MoJ seeks £2m polygraph partner ahead of major trial of lie detectors for offenders

Minister floats potential six-year deal as use of lie-detectors set to be greatly expanded


Credit: Sebastian Kahnert/DPA/PA Images

HM Prison and Probation Service is seeking a long-term commercial partner to deliver polygraph equipment, training and support services.

The service’s parent department, the Ministry of Justice, has published a contract notice seeking a company that can source machines for use and provide training to staff.  Bids for the deal are open until 4 January.

The contract, worth up to £2m to the winning bidder, is due to come into effect in March 2021 and last for four years – plus two optional one-year extensions. 

“The Ministry of Justice requires specialist polygraph training, quality assurance and purchasing of equipment, in order to support staff in both prison and probation roles,” the ministry said. “This training should provide staff members with the knowledge to use the polygraph instrument to the standard approved by the American Polygraph Association.”

The procurement exercise comes as the use of polygraph tests – commonly referred to as lie-detector tests – is set to be trialled ahead of a possible major expansion across the justice system throughout England and Wales.

Two pending pieces of legislation, the Domestic Abuse Bill and the Counter Terrorism and Sentencing Bill – will provide for mandatory polygraph testing for certain offenders considered to be ‘high risk’.

According to the government, this expansion of the deployment of lie-detection comes after “polygraph examinations have been successfully used in the management of sexual offenders since January 2013”.

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“They are used to monitor compliance with licence conditions and the information obtained during testing is used by offender managers to refine and improve risk management plans,” it added.

In a pilot scheme taking place over three years from 2021, 300 people convicted of domestic abuse offences and given a custodial sentence of a year or more will be subject to mandatory polygraph testing once they are released on licence.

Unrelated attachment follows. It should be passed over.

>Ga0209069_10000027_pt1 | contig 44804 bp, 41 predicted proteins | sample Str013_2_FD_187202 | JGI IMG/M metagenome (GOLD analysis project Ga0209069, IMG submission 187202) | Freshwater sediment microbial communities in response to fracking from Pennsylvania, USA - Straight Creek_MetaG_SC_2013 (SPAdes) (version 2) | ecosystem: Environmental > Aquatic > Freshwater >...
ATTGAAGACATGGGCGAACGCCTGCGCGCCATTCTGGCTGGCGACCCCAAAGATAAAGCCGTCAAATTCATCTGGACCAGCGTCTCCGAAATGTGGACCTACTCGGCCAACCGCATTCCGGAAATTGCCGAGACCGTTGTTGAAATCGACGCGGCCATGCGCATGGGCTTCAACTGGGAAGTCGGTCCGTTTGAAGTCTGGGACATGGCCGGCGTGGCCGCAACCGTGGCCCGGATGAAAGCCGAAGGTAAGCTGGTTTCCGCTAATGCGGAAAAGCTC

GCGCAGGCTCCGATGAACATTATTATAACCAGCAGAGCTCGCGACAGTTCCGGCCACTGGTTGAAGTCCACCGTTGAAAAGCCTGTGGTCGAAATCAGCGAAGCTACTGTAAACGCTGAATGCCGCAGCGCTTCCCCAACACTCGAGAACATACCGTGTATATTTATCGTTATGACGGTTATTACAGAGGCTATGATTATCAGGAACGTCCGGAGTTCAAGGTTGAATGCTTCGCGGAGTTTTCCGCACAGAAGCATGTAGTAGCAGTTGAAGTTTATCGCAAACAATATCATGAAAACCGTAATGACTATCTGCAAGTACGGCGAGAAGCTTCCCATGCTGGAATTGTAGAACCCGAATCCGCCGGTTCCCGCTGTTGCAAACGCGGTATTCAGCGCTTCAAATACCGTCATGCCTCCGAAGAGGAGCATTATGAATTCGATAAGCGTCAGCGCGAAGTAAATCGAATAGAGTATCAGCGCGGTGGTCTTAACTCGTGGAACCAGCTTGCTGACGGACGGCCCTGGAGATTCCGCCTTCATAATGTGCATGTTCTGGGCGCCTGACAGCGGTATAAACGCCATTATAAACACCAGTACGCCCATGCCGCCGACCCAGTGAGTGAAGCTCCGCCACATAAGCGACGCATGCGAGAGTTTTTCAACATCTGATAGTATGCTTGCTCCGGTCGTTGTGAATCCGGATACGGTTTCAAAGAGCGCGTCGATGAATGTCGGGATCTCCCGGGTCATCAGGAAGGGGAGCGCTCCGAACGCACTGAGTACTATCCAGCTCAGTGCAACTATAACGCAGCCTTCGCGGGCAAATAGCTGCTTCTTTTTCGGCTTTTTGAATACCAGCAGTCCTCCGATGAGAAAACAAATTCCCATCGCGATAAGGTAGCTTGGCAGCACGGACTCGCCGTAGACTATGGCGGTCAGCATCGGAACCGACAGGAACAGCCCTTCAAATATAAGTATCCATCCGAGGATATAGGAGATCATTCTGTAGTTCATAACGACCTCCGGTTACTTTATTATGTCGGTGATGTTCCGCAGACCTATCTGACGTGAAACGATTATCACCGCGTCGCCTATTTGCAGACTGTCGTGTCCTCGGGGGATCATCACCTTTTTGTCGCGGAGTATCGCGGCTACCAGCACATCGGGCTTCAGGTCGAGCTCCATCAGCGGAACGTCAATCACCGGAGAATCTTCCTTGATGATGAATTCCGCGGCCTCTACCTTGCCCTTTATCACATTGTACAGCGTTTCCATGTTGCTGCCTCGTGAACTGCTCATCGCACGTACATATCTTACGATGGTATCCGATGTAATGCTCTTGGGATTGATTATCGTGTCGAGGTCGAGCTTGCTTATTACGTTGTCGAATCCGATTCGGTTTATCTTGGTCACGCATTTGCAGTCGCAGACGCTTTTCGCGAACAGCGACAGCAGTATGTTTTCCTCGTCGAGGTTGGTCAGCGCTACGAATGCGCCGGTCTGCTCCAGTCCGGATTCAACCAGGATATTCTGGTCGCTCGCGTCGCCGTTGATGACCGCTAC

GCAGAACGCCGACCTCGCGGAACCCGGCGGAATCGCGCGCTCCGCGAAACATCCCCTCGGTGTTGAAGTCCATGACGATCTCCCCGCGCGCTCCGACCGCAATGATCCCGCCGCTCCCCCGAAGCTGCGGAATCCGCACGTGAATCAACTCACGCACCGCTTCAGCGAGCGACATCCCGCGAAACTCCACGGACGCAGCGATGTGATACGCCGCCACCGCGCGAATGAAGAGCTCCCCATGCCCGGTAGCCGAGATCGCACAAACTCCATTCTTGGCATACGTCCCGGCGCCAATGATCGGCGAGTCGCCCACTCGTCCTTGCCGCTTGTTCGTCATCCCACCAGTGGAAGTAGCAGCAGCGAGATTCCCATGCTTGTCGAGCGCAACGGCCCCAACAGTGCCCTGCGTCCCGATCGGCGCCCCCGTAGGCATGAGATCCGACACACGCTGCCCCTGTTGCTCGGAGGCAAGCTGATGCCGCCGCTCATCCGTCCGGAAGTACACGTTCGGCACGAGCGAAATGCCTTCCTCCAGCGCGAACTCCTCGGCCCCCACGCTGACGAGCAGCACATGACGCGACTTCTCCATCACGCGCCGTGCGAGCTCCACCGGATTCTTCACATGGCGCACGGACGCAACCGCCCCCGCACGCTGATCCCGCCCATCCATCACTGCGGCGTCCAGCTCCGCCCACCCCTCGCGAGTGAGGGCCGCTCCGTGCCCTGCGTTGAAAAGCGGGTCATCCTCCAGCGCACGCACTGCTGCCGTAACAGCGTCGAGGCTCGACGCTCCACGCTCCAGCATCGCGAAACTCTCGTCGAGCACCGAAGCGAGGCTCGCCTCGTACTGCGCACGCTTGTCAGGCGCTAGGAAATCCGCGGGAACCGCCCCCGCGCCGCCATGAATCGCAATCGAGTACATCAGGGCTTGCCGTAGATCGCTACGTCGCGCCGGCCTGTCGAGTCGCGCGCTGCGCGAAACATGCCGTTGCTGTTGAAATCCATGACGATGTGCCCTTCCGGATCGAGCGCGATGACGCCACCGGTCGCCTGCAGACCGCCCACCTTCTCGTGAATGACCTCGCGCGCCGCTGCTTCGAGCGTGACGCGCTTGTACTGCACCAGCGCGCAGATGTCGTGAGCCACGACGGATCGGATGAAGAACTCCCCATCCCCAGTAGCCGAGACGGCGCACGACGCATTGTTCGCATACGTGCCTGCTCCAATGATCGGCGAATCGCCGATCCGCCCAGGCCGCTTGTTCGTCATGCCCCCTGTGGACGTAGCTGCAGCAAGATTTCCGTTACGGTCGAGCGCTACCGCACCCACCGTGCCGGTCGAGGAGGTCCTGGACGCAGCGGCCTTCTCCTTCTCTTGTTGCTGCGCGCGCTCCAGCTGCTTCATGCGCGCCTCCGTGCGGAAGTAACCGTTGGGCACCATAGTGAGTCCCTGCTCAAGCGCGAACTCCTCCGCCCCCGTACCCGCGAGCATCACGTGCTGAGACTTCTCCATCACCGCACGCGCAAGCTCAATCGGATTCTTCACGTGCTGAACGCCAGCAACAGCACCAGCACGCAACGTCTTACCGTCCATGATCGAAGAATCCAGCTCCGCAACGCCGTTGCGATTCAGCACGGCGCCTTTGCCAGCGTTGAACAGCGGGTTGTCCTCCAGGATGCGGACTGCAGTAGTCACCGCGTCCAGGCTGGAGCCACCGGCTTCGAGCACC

Offenders will be required to sit a lie-detector test three months after their release and then – so long as they do not fail a test – every six months thereafter. Failures may result in more frequent testing.

Although failing a test will not be sufficient for the offender to be automatically recalled to custody, they may be made subject to more stringent licence conditions. Refusing to take a test will, however, be considered grounds for recall, as will deliberate attempts to “trick” the test – although it is not clear what would constitute such an attempt.

Any licence breaches disclosed during a polygraph test will also see offenders recalled to custody.

For comparison purposes, the pilot will also encompass a further 300 offenders who will not be subjected to polygraph tests, as well as a further “discretionary group who can also be made subject to mandatory testing”. 

“These would include those who meet the legal criteria but do not necessarily meet the test of being of at high risk of causing serious harm,” the government said. “This cohort will include those where there are sufficient concerns about the offender’s risk of re-offending, so as to justify mandatory testing to manage the risk that the offender poses in the community.”

If the pilot is judged – by a specially commissioned “independent academic body” – to have been a success, the government ultimately intends to “roll out mandatory polygraph examinations to all high-risk domestic abuse perpetrators in England and Wales”.

Alongside this trial, lie-detection will also soon become an optional licence condition for those considered to be high risk, having been released on licence from a custodial term of more than a year resulting from a conviction for a terrorism-related offence.

But, unlike for domestic abuse offenders, there will be no piloting of the scheme before its introduction.

“The reason we are not doing so for terrorist offenders is that of volume,” said the government. “There are far fewer terrorist cases than there are domestic abuse perpetrators, and so there are insufficient numbers to carry out a pilot which would produce meaningful results. What the government will do, however, is conduct a robust internal review of testing terrorists after a two-year period.”

For both sets of offenders, the government has sought to pre-empt potential concerns about the reliability of polygraph testing – which remains inadmissible as evidence in criminal trials.

Posing itself the question “is polygraph testing reliable?”, it answered by pointing to a “meta-analysis” exercise undertaken by the American Polygraph Association which it said found “an accuracy rate of 89% [and] an inconclusive rate of 11%”. 

Furthermore, the government cited what it claimed was an “independent academic evaluation” of the use of lie-detector tests with sexual offenders in the UK.

“Polygraph testing has increased the chances that a sexual offender under supervision in the community will reveal information relevant to their management, supervision, treatment, or risk assessment,” said the evaluation, according to the government. “It has also increased the likelihood of preventative actions being taken by offender managers to protect the public from harm.”

Both the Domestic Abuse Bill and the Counter Terrorism and Sentencing Bill have completed their journey through the House of Commons, and are now undergoing the various stages of reading and debate in the House of Lords. Once Royal Assent has been granted – which will likely be next year – both will be passed into law.


Sam Trendall

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